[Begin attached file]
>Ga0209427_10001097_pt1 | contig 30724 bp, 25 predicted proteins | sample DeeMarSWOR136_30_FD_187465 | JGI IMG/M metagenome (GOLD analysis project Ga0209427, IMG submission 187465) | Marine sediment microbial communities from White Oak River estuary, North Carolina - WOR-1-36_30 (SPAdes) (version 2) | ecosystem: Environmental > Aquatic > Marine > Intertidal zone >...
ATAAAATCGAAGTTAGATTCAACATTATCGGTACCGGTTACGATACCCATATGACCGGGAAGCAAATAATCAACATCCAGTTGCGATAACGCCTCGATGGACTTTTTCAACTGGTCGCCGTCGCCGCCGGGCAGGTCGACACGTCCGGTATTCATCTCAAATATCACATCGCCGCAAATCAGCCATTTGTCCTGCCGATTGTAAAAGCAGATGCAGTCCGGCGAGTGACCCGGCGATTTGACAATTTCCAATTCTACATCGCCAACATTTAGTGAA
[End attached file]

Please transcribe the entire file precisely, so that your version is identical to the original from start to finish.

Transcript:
>Ga0209427_10001097_pt1 | contig 30724 bp, 25 predicted proteins | sample DeeMarSWOR136_30_FD_187465 | JGI IMG/M metagenome (GOLD analysis project Ga0209427, IMG submission 187465) | Marine sediment microbial communities from White Oak River estuary, North Carolina - WOR-1-36_30 (SPAdes) (version 2) | ecosystem: Environmental > Aquatic > Marine > Intertidal zone >...
ATAAAATCGAAGTTAGATTCAACATTATCGGTACCGGTTACGATACCCATATGACCGGGAAGCAAATAATCAACATCCAGTTGCGATAACGCCTCGATGGACTTTTTCAACTGGTCGCCGTCGCCGCCGGGCAGGTCGACACGTCCGGTATTCATCTCAAATATCACATCGCCGCAAATCAGCCATTTGTCCTGCCGATTGTAAAAGCAGATGCAGTCCGGCGAGTGACCCGGCGATTTGACAATTTCCAATTCTACATCGCCAACATTTAGTGAA